Even before President Trump was inaugurated, U.S. citizens who own land along the border reportedly began receiving letters from the Justice Department informing them that the federal government wants their land to build a fence (i.e. the president’s border wall), that it intends to acquire their land and the amount of compensation the government is offering.
Yvette Salinas, a Texan whose ailing mother owns a small parcel of land with her siblings near the Rio Grande was informed by the “Declaration of Taking” letter sent by DOJ that her 1.2 acres was worth $2,900, according to a story in the Texas Observer. She told the Observer that the family’s 16 acres has been in her family for five generations. The government’s letter asks recipients to sign in order to receive compensation, acknowledge that they “do not have an interest” in the case or do not intend to make a claim. It doesn’t really say what landowners should do if, like Salinas, they don’t want to sell their land.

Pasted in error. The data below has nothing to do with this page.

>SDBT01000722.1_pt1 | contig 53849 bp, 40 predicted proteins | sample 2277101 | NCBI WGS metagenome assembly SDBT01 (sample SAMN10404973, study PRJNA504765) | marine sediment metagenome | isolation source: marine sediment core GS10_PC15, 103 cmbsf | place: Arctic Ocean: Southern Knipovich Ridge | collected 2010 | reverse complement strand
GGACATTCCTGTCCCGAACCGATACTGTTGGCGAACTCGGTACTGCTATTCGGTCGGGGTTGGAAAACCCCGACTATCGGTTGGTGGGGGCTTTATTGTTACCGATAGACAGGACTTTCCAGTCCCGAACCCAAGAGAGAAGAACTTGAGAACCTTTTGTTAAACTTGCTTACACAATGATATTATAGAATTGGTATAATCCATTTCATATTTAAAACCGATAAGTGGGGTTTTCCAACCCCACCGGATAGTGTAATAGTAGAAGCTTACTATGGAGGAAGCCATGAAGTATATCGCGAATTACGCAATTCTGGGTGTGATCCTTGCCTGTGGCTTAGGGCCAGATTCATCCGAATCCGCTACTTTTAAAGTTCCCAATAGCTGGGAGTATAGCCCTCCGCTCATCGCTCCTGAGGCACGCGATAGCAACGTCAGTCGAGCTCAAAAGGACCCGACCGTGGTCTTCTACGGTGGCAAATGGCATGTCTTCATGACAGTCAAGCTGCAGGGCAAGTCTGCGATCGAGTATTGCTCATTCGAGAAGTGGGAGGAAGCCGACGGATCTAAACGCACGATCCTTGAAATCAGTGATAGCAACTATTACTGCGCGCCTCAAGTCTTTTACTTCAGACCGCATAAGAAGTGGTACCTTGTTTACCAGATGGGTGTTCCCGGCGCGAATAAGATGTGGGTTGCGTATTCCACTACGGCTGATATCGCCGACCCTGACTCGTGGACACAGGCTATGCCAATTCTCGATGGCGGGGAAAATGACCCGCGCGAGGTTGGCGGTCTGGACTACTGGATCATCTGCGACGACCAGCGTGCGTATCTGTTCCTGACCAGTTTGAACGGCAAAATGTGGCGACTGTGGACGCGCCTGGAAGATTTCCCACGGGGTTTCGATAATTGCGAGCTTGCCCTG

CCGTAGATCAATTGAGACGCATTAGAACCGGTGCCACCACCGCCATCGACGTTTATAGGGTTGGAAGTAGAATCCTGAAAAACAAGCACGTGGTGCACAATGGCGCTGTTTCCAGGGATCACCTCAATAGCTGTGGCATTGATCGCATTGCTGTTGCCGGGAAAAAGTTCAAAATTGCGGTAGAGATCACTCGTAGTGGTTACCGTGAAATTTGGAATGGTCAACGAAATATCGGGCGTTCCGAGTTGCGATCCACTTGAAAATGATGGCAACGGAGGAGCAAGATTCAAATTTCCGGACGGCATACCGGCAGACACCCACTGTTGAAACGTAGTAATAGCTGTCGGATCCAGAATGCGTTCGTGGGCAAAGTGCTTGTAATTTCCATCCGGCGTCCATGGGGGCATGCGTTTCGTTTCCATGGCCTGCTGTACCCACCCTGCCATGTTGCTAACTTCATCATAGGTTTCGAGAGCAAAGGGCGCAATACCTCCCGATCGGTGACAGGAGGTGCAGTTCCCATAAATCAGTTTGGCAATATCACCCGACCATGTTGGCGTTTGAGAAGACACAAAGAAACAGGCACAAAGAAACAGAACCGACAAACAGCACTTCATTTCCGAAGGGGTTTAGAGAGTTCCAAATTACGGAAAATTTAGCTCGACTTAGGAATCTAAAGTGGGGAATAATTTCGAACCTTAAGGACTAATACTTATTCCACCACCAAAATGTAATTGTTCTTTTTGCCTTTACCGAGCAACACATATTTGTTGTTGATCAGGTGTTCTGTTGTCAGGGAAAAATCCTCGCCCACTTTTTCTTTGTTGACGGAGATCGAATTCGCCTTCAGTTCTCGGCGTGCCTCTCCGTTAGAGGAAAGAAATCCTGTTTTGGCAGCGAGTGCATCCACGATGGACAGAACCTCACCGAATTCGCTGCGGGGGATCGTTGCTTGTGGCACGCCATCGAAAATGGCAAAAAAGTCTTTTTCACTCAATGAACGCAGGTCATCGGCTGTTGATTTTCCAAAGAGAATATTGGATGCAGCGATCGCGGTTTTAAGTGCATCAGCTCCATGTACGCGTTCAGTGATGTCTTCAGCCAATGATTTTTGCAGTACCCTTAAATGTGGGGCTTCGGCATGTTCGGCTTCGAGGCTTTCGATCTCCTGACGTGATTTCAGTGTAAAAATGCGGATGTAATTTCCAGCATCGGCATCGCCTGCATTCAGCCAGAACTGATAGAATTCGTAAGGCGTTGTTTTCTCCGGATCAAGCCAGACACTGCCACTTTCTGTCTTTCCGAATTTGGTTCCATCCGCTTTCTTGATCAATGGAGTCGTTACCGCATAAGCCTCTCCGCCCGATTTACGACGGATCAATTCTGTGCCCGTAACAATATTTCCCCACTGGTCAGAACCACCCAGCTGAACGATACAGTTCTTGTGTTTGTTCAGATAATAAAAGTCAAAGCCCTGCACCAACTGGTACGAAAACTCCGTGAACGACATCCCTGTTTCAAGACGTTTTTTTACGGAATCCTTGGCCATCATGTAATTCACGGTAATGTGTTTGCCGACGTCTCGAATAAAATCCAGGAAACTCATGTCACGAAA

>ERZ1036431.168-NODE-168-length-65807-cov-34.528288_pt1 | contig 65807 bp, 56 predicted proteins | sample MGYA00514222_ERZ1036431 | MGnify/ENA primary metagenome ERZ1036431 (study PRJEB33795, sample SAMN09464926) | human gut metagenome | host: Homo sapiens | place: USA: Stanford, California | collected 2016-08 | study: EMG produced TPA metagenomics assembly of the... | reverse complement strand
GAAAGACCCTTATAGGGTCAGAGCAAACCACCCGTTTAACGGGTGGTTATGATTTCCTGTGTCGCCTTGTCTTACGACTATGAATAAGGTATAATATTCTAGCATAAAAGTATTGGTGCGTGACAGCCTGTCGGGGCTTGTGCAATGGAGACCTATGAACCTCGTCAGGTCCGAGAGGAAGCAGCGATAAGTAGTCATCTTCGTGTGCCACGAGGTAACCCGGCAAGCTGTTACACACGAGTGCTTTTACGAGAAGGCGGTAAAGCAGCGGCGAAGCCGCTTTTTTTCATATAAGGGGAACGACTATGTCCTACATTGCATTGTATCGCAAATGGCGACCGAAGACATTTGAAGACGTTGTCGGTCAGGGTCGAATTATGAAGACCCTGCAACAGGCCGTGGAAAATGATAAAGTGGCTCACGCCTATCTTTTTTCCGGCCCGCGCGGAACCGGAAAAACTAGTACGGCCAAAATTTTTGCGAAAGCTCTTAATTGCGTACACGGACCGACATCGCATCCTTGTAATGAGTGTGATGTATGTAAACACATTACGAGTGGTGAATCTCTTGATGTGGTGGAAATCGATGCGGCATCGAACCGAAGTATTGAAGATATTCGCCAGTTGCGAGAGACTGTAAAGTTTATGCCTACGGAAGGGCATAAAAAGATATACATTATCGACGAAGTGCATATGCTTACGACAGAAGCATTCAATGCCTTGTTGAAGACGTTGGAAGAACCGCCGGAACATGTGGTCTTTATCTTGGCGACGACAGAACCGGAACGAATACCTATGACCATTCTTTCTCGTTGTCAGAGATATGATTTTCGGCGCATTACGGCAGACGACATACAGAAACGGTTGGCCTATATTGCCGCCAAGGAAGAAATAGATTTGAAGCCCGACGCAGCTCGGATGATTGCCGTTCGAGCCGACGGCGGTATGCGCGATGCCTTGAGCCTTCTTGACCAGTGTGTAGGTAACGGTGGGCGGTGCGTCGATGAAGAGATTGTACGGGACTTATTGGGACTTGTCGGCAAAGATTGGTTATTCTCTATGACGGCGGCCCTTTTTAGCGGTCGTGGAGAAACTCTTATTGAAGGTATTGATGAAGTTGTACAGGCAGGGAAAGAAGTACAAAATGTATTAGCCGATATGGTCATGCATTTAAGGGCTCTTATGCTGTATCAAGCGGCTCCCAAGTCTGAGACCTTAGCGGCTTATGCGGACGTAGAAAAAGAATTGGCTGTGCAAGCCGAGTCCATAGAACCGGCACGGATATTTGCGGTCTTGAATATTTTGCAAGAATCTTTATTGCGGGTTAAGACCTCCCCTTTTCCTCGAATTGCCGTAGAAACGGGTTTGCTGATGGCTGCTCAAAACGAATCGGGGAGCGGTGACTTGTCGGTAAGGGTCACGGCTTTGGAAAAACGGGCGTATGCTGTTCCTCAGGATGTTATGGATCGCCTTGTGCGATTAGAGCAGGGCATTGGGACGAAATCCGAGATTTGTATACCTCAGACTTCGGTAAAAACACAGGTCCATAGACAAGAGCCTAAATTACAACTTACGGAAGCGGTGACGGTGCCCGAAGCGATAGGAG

Salinas called the letter “scary” and said “you feel you have to sign.” Her family is consulting a lawyer about its next steps. If other border landowners have the same reluctance to sell as Salinas, the government may have a long battle ahead to secure all the land necessary for the wall, given that the federal government doesn’t own most of it. The nearly 2,000-mile southern border is composed of federal, state, tribal and private lands. There are 632 miles of federal or tribal land -- 33 percent -- and the other 67 percent, most of which is in Texas, is private or state-owned, according to the Government Accountability Office (GAO). The Washington Post points out that the president would need Congress to pass a bill to acquire the tribal lands for his wall.